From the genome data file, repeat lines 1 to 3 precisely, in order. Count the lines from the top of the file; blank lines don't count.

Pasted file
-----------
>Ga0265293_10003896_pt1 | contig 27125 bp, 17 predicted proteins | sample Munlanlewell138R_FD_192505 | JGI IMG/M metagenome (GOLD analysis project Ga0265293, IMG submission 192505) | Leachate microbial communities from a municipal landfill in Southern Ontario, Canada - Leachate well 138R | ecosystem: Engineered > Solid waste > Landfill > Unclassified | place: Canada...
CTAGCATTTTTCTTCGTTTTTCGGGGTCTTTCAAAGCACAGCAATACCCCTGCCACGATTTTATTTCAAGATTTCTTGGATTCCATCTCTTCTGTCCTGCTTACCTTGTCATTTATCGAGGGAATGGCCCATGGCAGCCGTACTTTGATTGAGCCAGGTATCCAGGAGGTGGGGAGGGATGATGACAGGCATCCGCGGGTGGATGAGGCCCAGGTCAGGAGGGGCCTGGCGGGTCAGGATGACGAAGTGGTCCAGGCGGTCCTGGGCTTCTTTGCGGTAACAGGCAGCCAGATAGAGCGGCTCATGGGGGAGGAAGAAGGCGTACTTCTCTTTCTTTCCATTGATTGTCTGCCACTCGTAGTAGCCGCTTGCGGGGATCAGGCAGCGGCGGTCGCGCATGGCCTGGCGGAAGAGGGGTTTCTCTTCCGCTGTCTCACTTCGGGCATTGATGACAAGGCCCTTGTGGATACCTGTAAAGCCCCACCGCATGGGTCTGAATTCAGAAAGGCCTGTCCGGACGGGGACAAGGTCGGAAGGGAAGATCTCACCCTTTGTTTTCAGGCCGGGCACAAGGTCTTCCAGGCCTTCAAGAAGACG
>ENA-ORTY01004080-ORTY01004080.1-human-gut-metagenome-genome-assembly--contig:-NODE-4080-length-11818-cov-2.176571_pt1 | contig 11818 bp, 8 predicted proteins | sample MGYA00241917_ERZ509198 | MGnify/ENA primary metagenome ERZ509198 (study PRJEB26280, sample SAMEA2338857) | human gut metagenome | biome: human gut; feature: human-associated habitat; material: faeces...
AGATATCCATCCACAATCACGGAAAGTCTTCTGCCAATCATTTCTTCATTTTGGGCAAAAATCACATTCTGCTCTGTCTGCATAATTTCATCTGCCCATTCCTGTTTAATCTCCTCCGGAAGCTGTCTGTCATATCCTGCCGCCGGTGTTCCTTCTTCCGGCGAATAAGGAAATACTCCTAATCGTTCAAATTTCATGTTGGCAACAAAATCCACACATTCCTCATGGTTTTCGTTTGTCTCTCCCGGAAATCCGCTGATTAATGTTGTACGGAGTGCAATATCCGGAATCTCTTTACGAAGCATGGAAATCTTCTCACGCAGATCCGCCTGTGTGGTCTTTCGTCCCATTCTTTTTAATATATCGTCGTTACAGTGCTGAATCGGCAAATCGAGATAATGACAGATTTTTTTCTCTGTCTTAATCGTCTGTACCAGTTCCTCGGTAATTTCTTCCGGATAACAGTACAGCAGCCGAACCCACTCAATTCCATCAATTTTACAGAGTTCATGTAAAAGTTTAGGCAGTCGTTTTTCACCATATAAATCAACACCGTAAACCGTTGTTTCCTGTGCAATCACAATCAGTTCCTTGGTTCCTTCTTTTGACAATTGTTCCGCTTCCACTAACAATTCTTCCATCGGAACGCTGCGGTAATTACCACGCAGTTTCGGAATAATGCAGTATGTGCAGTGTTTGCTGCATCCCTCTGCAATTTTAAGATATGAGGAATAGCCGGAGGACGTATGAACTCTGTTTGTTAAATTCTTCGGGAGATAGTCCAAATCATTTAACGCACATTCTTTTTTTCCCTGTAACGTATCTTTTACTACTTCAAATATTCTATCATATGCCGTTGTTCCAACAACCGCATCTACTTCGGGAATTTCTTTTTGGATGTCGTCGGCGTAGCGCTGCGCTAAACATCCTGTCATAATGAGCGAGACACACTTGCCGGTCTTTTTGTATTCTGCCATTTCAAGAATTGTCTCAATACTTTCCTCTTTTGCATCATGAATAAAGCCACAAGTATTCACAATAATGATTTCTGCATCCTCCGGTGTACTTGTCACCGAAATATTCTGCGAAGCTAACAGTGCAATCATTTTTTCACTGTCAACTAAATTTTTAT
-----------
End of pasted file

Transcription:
>Ga0265293_10003896_pt1 | contig 27125 bp, 17 predicted proteins | sample Munlanlewell138R_FD_192505 | JGI IMG/M metagenome (GOLD analysis project Ga0265293, IMG submission 192505) | Leachate microbial communities from a municipal landfill in Southern Ontario, Canada - Leachate well 138R | ecosystem: Engineered > Solid waste > Landfill > Unclassified | place: Canada...
CTAGCATTTTTCTTCGTTTTTCGGGGTCTTTCAAAGCACAGCAATACCCCTGCCACGATTTTATTTCAAGATTTCTTGGATTCCATCTCTTCTGTCCTGCTTACCTTGTCATTTATCGAGGGAATGGCCCATGGCAGCCGTACTTTGATTGAGCCAGGTATCCAGGAGGTGGGGAGGGATGATGACAGGCATCCGCGGGTGGATGAGGCCCAGGTCAGGAGGGGCCTGGCGGGTCAGGATGACGAAGTGGTCCAGGCGGTCCTGGGCTTCTTTGCGGTAACAGGCAGCCAGATAGAGCGGCTCATGGGGGAGGAAGAAGGCGTACTTCTCTTTCTTTCCATTGATTGTCTGCCACTCGTAGTAGCCGCTTGCGGGGATCAGGCAGCGGCGGTCGCGCATGGCCTGGCGGAAGAGGGGTTTCTCTTCCGCTGTCTCACTTCGGGCATTGATGACAAGGCCCTTGTGGATACCTGTAAAGCCCCACCGCATGGGTCTGAATTCAGAAAGGCCTGTCCGGACGGGGACAAGGTCGGAAGGGAAGATCTCACCCTTTGTTTTCAGGCCGGGCACAAGGTCTTCCAGGCCTTCAAGAAGACG
>ENA-ORTY01004080-ORTY01004080.1-human-gut-metagenome-genome-assembly--contig:-NODE-4080-length-11818-cov-2.176571_pt1 | contig 11818 bp, 8 predicted proteins | sample MGYA00241917_ERZ509198 | MGnify/ENA primary metagenome ERZ509198 (study PRJEB26280, sample SAMEA2338857) | human gut metagenome | biome: human gut; feature: human-associated habitat; material: faeces...